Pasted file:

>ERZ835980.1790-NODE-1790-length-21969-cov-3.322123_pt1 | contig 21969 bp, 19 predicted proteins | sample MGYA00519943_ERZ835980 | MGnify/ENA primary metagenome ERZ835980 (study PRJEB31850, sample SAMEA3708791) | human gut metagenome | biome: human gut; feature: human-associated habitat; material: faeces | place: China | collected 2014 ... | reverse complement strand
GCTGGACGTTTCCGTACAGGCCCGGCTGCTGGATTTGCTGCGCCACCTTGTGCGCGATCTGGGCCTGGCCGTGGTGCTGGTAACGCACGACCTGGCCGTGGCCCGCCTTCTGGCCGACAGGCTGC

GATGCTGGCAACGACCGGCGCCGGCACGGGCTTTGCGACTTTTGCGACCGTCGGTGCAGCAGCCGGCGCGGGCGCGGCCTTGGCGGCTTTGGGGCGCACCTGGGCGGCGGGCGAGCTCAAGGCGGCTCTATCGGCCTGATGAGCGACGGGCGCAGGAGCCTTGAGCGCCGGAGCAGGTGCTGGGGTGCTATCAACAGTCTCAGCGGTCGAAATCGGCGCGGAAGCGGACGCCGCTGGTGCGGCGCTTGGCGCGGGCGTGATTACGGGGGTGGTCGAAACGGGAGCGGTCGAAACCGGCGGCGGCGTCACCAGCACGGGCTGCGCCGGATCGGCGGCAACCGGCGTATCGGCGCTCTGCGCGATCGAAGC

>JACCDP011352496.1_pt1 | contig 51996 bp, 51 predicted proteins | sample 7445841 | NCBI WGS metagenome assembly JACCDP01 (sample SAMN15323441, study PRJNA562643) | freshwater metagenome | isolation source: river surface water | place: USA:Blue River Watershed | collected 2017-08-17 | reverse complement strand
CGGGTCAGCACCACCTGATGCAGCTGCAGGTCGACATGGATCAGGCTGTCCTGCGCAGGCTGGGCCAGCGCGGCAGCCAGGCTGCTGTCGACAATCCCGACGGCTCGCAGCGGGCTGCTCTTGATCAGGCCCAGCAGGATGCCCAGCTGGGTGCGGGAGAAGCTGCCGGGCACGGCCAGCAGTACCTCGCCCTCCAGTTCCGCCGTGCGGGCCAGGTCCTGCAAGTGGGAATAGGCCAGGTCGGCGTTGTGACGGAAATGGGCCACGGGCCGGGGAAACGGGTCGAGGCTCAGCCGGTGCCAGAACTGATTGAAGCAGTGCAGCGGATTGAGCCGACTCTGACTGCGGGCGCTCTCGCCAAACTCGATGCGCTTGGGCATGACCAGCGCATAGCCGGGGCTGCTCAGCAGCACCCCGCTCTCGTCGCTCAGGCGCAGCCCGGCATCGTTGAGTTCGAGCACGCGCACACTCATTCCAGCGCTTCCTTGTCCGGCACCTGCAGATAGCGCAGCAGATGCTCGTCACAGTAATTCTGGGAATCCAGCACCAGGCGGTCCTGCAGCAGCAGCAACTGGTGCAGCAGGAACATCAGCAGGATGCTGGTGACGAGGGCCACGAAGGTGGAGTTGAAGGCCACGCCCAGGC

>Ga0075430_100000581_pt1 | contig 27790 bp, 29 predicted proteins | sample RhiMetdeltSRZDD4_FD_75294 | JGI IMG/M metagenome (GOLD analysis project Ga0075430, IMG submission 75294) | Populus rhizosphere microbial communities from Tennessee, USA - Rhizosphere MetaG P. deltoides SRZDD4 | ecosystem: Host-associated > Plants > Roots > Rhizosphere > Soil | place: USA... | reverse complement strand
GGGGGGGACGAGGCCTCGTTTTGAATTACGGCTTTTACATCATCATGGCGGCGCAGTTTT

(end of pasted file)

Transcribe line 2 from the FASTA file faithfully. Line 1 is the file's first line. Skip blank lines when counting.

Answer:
GCTGGACGTTTCCGTACAGGCCCGGCTGCTGGATTTGCTGCGCCACCTTGTGCGCGATCTGGGCCTGGCCGTGGTGCTGGTAACGCACGACCTGGCCGTGGCCCGCCTTCTGGCCGACAGGCTGC